4. Overhead: When a group within IT provides services to all its peers, the cost of that service is spread into everybody's products/services. Examples include the time the CIO spends supervising IT; the IT business office that does finance, procurement, and HR for its peers; and IT's use of services like email.

Once indirect costs are amortized, three types of products/services remain:

Client: Products/services sold to clients. This includes mass-market services that everybody buys, like desktop connectivity and email, as well as products/services like ERP that are sold to consortia of clients. These represent the bulk of the budget.

Subsidy: Products/services sold to the corporation as a whole. IT is funded to deliver these services for the greater good -- things that its competitors (decentralization and outsourcing vendors) don't have to do. This category includes products and services like policy coordination, "consumer report" services (like recommending standard configurations of PCs), and non-IT activities like participation in corporate task forces and community-action programs. These products and services must be priced in their own right, never imbedded in the cost of client services. Otherwise, they would make IT appear uncompetitive.

Venture: Budget items like capital for infrastructure which enhance the IT business, akin to loans from a bank. Clients should never be asked to pay for IT's infrastructure; if they do, they'll think they "own" the servers and networks that IT manages and fight any attempts at enterprise capacity management. Instead, the corporation should fund infrastructure, and the depreciation should be embedded in the cost of client services which utilize that infrastructure.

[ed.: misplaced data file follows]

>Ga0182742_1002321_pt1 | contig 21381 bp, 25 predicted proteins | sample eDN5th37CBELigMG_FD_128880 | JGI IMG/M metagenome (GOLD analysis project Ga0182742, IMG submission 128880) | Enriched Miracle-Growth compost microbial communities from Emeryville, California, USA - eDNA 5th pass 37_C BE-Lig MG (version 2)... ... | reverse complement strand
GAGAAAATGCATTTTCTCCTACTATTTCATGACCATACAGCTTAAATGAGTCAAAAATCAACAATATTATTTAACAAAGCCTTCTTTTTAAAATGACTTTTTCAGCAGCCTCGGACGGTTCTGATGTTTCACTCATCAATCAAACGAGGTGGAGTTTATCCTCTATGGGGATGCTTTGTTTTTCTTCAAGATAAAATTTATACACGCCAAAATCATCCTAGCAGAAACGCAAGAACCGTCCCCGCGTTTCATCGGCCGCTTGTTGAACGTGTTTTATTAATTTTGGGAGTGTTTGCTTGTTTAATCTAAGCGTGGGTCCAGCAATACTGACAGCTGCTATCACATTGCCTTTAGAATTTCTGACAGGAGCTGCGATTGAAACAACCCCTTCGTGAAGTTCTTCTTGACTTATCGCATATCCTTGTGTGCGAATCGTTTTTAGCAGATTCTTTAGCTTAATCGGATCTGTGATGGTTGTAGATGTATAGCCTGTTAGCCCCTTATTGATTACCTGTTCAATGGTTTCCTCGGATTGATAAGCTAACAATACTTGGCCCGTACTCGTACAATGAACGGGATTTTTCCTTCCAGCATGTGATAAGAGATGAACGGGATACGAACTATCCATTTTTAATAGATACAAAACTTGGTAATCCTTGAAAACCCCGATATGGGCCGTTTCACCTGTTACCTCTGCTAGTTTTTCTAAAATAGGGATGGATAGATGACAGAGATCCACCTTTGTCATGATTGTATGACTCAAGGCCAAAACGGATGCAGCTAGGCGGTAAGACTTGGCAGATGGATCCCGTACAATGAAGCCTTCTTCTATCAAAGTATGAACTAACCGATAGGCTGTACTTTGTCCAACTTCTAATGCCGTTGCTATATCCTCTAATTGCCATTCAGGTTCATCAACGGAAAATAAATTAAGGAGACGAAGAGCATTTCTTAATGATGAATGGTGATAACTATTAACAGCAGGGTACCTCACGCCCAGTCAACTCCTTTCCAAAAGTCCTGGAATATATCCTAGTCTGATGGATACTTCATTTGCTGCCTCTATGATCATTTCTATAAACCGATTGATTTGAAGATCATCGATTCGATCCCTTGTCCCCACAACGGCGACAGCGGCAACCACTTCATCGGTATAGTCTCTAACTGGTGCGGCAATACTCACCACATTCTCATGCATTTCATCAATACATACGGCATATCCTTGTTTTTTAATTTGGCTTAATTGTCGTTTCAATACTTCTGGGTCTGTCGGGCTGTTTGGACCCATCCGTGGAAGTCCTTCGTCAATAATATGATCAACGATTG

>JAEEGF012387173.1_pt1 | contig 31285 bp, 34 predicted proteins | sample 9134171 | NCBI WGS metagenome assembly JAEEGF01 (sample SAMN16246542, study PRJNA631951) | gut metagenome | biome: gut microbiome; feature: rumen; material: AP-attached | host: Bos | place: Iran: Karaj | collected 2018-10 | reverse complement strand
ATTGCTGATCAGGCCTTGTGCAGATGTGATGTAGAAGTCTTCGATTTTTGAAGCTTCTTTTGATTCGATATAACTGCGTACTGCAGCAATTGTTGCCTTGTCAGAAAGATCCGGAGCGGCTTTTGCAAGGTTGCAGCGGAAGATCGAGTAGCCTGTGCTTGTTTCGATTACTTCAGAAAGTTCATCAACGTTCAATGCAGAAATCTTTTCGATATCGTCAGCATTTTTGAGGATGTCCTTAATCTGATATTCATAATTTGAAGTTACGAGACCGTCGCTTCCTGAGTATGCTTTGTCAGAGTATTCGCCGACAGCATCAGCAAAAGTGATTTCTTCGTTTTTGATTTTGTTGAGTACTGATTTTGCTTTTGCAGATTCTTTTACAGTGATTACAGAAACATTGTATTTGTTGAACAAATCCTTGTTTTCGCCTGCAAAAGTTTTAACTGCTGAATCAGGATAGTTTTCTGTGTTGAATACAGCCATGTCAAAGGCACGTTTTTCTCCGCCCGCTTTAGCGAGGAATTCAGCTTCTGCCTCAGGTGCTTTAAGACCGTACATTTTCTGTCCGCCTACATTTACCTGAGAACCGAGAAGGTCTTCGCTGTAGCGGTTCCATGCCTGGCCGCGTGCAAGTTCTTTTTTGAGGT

Once an organization achieves true service-based costing, its prices can be fairly compared to outsourcing; clients can be empowered to decide what they'll buy; and entrepreneurs within IT can manage their businesses in a sustainable manner.

Whew, That's Hard!

Doing a great job of service-based costing is hard. Sure, the payoff is huge. But it takes lots of effort and a steep learning curve.

Fortunately, it's not something you have to do all at once. You can take a step, and then build on that success over time.

As explained above, it makes no sense to define "a step" as doing service-based costing for a subset of the IT business. In that regard, it's all or nothing. But the process can be simplified by cutting back on its granularity.

What's Next?

For those organizations committed to ITIL, developing a service catalog and service-based costing are generally on the "to do" list. Let's recognize that these are not independent efforts; they're two outcomes of developing a budget and rates for products/services.

Service-based costing deserves to be a high priority on that "to do" list. As a change initiative, it addresses many critical objectives. Implementing a full-cost model is implementing ITIL... and activity-based budgeting... and governance... and a culture of entrepreneurship, customer focus, and teamwork.

Knowing the full cost of your products/services is the basis for sensible business planning, budgeting, demand/portfolio management, benchmarking, and investment decision making. It's fundamental to managing an IT business within a business.